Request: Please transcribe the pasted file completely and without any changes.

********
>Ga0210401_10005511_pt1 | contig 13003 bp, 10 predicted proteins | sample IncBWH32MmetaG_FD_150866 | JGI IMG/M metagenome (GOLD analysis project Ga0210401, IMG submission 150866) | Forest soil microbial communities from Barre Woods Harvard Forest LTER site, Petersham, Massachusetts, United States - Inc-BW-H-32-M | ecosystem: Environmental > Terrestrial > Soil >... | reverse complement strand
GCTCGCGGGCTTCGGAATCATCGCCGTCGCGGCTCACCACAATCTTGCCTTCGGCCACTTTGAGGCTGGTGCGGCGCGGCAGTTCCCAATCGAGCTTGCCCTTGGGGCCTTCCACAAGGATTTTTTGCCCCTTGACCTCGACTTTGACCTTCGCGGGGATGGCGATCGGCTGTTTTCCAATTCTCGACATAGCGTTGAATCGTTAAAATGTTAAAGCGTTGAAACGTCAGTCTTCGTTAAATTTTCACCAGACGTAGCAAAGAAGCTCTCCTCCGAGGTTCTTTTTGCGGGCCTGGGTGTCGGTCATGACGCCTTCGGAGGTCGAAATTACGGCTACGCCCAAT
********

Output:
>Ga0210401_10005511_pt1 | contig 13003 bp, 10 predicted proteins | sample IncBWH32MmetaG_FD_150866 | JGI IMG/M metagenome (GOLD analysis project Ga0210401, IMG submission 150866) | Forest soil microbial communities from Barre Woods Harvard Forest LTER site, Petersham, Massachusetts, United States - Inc-BW-H-32-M | ecosystem: Environmental > Terrestrial > Soil >... | reverse complement strand
GCTCGCGGGCTTCGGAATCATCGCCGTCGCGGCTCACCACAATCTTGCCTTCGGCCACTTTGAGGCTGGTGCGGCGCGGCAGTTCCCAATCGAGCTTGCCCTTGGGGCCTTCCACAAGGATTTTTTGCCCCTTGACCTCGACTTTGACCTTCGCGGGGATGGCGATCGGCTGTTTTCCAATTCTCGACATAGCGTTGAATCGTTAAAATGTTAAAGCGTTGAAACGTCAGTCTTCGTTAAATTTTCACCAGACGTAGCAAAGAAGCTCTCCTCCGAGGTTCTTTTTGCGGGCCTGGGTGTCGGTCATGACGCCTTCGGAGGTCGAAATTACGGCTACGCCCAAT